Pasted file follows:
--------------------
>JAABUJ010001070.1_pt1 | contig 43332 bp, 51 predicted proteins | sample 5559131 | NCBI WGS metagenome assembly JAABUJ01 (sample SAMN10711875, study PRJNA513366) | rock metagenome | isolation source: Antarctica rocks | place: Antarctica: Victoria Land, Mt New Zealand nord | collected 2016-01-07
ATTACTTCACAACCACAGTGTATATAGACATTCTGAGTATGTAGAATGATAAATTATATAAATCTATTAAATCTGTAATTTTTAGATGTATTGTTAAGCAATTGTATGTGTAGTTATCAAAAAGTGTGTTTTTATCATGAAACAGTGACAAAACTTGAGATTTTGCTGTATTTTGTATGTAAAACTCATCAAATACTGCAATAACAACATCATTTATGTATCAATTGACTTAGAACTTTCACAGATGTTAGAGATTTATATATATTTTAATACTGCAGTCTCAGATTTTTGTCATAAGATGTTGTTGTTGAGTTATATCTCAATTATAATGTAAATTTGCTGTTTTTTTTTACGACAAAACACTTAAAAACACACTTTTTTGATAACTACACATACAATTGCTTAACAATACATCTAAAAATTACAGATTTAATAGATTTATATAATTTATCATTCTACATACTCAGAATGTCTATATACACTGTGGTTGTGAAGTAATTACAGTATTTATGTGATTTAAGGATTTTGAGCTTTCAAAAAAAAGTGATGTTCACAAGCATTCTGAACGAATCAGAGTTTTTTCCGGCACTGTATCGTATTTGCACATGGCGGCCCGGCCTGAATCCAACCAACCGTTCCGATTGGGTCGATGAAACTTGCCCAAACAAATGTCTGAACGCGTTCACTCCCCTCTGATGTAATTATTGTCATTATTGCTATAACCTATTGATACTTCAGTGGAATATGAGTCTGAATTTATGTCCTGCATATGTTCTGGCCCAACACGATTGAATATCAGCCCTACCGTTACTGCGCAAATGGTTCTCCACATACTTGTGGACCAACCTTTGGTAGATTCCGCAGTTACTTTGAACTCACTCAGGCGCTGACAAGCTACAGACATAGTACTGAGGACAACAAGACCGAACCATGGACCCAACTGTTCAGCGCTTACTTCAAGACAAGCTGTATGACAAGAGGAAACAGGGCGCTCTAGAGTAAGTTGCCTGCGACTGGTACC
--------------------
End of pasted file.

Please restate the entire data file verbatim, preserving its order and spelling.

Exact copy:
>JAABUJ010001070.1_pt1 | contig 43332 bp, 51 predicted proteins | sample 5559131 | NCBI WGS metagenome assembly JAABUJ01 (sample SAMN10711875, study PRJNA513366) | rock metagenome | isolation source: Antarctica rocks | place: Antarctica: Victoria Land, Mt New Zealand nord | collected 2016-01-07
ATTACTTCACAACCACAGTGTATATAGACATTCTGAGTATGTAGAATGATAAATTATATAAATCTATTAAATCTGTAATTTTTAGATGTATTGTTAAGCAATTGTATGTGTAGTTATCAAAAAGTGTGTTTTTATCATGAAACAGTGACAAAACTTGAGATTTTGCTGTATTTTGTATGTAAAACTCATCAAATACTGCAATAACAACATCATTTATGTATCAATTGACTTAGAACTTTCACAGATGTTAGAGATTTATATATATTTTAATACTGCAGTCTCAGATTTTTGTCATAAGATGTTGTTGTTGAGTTATATCTCAATTATAATGTAAATTTGCTGTTTTTTTTTACGACAAAACACTTAAAAACACACTTTTTTGATAACTACACATACAATTGCTTAACAATACATCTAAAAATTACAGATTTAATAGATTTATATAATTTATCATTCTACATACTCAGAATGTCTATATACACTGTGGTTGTGAAGTAATTACAGTATTTATGTGATTTAAGGATTTTGAGCTTTCAAAAAAAAGTGATGTTCACAAGCATTCTGAACGAATCAGAGTTTTTTCCGGCACTGTATCGTATTTGCACATGGCGGCCCGGCCTGAATCCAACCAACCGTTCCGATTGGGTCGATGAAACTTGCCCAAACAAATGTCTGAACGCGTTCACTCCCCTCTGATGTAATTATTGTCATTATTGCTATAACCTATTGATACTTCAGTGGAATATGAGTCTGAATTTATGTCCTGCATATGTTCTGGCCCAACACGATTGAATATCAGCCCTACCGTTACTGCGCAAATGGTTCTCCACATACTTGTGGACCAACCTTTGGTAGATTCCGCAGTTACTTTGAACTCACTCAGGCGCTGACAAGCTACAGACATAGTACTGAGGACAACAAGACCGAACCATGGACCCAACTGTTCAGCGCTTACTTCAAGACAAGCTGTATGACAAGAGGAAACAGGGCGCTCTAGAGTAAGTTGCCTGCGACTGGTACC